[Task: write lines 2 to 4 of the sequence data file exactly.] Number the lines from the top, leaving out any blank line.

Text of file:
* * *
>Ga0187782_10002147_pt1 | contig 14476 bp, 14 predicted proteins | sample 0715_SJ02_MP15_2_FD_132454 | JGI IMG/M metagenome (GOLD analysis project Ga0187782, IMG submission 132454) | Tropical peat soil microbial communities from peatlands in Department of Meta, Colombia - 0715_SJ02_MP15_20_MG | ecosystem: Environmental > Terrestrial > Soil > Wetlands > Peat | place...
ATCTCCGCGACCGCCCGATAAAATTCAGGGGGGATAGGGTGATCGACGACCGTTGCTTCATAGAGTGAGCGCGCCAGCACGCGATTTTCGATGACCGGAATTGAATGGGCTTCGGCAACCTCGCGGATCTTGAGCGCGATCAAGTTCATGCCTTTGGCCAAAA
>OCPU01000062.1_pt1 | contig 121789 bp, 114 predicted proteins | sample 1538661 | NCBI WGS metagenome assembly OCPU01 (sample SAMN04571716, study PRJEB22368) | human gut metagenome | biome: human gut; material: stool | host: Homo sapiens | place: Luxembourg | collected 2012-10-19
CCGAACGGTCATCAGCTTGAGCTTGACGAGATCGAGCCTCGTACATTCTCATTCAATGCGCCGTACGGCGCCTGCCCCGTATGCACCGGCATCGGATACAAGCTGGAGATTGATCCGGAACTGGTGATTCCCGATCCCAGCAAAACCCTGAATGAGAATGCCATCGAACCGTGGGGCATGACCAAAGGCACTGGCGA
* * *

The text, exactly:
ATCTCCGCGACCGCCCGATAAAATTCAGGGGGGATAGGGTGATCGACGACCGTTGCTTCATAGAGTGAGCGCGCCAGCACGCGATTTTCGATGACCGGAATTGAATGGGCTTCGGCAACCTCGCGGATCTTGAGCGCGATCAAGTTCATGCCTTTGGCCAAAA
>OCPU01000062.1_pt1 | contig 121789 bp, 114 predicted proteins | sample 1538661 | NCBI WGS metagenome assembly OCPU01 (sample SAMN04571716, study PRJEB22368) | human gut metagenome | biome: human gut; material: stool | host: Homo sapiens | place: Luxembourg | collected 2012-10-19
CCGAACGGTCATCAGCTTGAGCTTGACGAGATCGAGCCTCGTACATTCTCATTCAATGCGCCGTACGGCGCCTGCCCCGTATGCACCGGCATCGGATACAAGCTGGAGATTGATCCGGAACTGGTGATTCCCGATCCCAGCAAAACCCTGAATGAGAATGCCATCGAACCGTGGGGCATGACCAAAGGCACTGGCGA